In the event that the issue is brought before the court, the superior court has the authority to request the mother, child, and alleged father to undergo genetic testing. Should the probable father refuses to cooperate, the court may consider his behavior to mean he is the father of the child. In such a case, the court will establish the man to be the legal father and can order the father to:
- Pay the mother, child support
- Provide health or medical insurance coverage for the minor
- Legal and physical custody of the minor. This means where or whom the child shall live with as well as whether both or one parent will make decisions regarding the child
- Visitation rights. This means that even when the father has no legal custody, he has a right to visit their child
- Pay the costs to the court. These are the costs the court charges to begin the case
- Paying the fees for the lawyers of either party.
When Paternity is Disputed
Sometimes a man can be told he is the biological or legal father of a minor but is in dispute of the fact. This man is within his legal right to request a genetic test to be carried out to establish if he truly is the father to the child.
The genetic test most carried out is the DNA test. This is a material that biologically determines the characteristics of a person physically. This material is present in most human body cells, with each DNA trait being unique.
However, a child naturally inherits DNA coding from both its parents. Due to this, paternity can be established when the DNA of a child, father, and mother is analyzed. This is a scientifically proven method of establishing a parental relationship with a minor.
Saliva also contains DNA, just like the rest of your body. Rubbing a sterilized cotton swab on the inside of a person’s mouth is a way of harvesting one’s DNA.
- When the child support services department carries out the DNA test, no cost is apportioned to any parent
- The court can order parents named in the suit to take a DNA test. In such a case, the parents will be charged for the test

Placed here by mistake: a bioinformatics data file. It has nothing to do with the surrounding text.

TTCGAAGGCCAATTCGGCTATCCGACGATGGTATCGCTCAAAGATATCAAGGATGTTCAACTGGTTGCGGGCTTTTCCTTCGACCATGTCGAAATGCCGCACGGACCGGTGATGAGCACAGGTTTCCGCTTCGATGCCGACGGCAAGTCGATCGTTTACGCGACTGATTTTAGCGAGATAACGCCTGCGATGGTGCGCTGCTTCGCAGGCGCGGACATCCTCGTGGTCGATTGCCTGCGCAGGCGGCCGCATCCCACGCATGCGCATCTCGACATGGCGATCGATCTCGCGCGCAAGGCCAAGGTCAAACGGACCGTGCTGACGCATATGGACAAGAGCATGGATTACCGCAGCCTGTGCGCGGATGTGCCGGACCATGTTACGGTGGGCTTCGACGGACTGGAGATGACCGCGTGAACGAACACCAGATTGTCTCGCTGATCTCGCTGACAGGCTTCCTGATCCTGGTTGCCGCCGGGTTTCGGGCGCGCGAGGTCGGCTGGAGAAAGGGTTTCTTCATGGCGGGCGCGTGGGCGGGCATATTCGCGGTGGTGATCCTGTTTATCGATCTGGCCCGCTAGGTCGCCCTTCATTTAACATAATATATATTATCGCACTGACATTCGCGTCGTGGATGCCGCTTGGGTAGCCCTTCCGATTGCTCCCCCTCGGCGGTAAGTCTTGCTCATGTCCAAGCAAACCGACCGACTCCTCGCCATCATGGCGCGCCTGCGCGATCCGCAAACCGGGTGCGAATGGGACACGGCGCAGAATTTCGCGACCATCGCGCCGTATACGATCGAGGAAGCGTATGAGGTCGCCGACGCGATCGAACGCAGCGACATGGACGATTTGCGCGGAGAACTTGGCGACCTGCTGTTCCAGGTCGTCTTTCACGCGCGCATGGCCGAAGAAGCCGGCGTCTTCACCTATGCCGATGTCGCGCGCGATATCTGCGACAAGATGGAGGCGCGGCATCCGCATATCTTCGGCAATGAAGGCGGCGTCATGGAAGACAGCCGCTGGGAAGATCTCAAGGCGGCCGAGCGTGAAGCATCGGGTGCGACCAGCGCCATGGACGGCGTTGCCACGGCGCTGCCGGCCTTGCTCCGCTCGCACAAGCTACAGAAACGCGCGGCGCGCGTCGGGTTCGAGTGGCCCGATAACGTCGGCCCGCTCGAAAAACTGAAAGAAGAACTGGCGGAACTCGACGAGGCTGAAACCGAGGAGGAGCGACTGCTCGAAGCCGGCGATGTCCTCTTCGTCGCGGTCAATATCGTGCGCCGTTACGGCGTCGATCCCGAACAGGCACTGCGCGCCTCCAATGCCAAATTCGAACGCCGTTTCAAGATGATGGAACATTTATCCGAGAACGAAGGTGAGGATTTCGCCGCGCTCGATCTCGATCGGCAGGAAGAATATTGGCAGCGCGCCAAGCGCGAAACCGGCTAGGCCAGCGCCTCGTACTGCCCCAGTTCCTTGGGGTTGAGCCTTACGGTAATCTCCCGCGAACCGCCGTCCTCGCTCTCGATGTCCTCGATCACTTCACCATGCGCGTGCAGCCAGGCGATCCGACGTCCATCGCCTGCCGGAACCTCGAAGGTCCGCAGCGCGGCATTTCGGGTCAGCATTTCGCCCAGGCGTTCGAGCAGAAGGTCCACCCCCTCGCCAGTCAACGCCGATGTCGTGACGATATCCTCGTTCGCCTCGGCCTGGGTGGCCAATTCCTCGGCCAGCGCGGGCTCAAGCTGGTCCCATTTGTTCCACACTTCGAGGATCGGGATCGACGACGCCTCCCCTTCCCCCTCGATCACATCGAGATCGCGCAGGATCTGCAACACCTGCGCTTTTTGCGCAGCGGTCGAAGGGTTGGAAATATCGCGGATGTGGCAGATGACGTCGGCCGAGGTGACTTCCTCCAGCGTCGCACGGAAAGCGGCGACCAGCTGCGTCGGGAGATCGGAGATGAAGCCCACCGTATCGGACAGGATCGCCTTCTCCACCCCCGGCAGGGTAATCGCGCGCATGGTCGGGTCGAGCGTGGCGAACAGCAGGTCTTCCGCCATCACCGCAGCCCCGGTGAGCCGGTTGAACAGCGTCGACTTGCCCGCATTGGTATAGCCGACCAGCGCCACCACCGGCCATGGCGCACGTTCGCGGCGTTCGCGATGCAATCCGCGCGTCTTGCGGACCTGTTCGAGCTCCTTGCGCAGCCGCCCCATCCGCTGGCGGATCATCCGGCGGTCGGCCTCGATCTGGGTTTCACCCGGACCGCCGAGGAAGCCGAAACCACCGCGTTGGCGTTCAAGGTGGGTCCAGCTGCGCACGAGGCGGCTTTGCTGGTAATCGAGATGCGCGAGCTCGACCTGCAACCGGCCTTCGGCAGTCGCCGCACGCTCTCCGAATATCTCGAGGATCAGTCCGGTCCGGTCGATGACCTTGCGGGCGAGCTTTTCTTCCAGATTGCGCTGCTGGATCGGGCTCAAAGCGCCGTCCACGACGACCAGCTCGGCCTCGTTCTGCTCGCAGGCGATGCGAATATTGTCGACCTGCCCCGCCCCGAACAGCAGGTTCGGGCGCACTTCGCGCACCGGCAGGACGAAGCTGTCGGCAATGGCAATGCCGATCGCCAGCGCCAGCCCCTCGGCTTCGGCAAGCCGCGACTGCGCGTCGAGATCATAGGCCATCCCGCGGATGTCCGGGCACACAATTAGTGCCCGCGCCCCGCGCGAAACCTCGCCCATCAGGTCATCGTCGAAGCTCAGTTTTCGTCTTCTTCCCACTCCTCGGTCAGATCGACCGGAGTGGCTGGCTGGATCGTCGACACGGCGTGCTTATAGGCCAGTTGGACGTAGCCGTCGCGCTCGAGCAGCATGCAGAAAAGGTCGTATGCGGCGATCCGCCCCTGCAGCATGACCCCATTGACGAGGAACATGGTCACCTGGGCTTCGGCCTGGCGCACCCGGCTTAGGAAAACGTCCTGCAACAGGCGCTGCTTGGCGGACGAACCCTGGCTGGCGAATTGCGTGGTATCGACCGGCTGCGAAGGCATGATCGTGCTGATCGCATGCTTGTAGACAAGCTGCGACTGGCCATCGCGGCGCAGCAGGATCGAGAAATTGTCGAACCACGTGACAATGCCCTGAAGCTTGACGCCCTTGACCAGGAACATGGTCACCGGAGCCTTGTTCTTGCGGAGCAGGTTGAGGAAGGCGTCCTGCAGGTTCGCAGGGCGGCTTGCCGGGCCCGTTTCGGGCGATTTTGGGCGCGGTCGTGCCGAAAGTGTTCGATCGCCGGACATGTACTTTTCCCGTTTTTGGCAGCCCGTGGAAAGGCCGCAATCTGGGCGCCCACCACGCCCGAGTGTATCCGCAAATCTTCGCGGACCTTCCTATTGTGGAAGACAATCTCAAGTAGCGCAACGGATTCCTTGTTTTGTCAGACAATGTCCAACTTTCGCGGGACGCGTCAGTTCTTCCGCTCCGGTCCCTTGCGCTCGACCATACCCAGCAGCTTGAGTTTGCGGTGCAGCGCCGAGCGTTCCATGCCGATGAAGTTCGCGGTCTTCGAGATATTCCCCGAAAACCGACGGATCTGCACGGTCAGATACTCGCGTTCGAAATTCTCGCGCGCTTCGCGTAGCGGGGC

- Privately tested DNA results are unacceptable in court in cases of paternity unless the court so requested it
- When the court requests the parents to take a DNA test, it provides them with the information they require to have the tests performed
- DNA tests carried out in one’s home, or private medical facility is also not permissible in court.
Sometimes, a woman may have been pregnant by another man but gets married to another before giving birth. In such a case, it is essential to know that being a biological father does not trump over marriage with regard to paternity cases in California. The courts indicate that when a child is born of a married couple, the question of paternity does not arise because the married couple is recognized as the legal parents.
Even when a woman may have had an affair and got a child with another man while still married to her husband, the law automatically recognizes the husband as the legal father. However, the biological father is not barred from requesting a paternity test if he wants to be involved in the child’s life. The law gives the supposed biological father a limited window under which he can request for a paternity test. This window is typically two years from the date the child was born.
Should the alleged father miss this window, the husband to the woman automatically becomes the legal father to the child. The biological father, on the other hand, loses rights to the child as a parent. Equally, a husband that doubts the paternity of a child has two years from when they discovered to investigate. He may ask the court to order a blood test or DNA testing to establish paternity.
What Happens when the Marriage Ends?
A husband can be a legal father to a child but not a biological father. He may have known it or not but, as long as he raised the child as his own and did not dispute it within the legally allowed window, he remains the father. Divorce, in this case, does not deny the father parental rights to the child unless it happened in less than two years allowed, and the biological father had requested the court to allow the paternity test.
If the divorce happened past two years and the biological father had not raised a petition, the legal father has a right to request physical custody, whether solely or jointly with his ex-wife. Additionally, the husband will still be ordered to provide child support for the minors.
If later the biological father petitions for paternity, he may be recognized as the biological father but not the legal father. This means that he has no financial obligations to the child legally unless he wishes to voluntarily.
Find a San Diego Divorce Lawyer Near Me
Paternity laws in California are complicated and can affect the upbringing of a child if not established. A parent can suffer without the other parent’s support towards the child. Another parent may be suffering psychologically because they have been denied rights to a child they believe to be theirs. An experienced family lawyer can help you get your child the support they deserve or get you the rights to your child. At San Diego Divorce Attorney, we are able to help you get the best interests of your child met by helping you establish the paternity of your child. Call us today at 858-529-5150, and let us help you.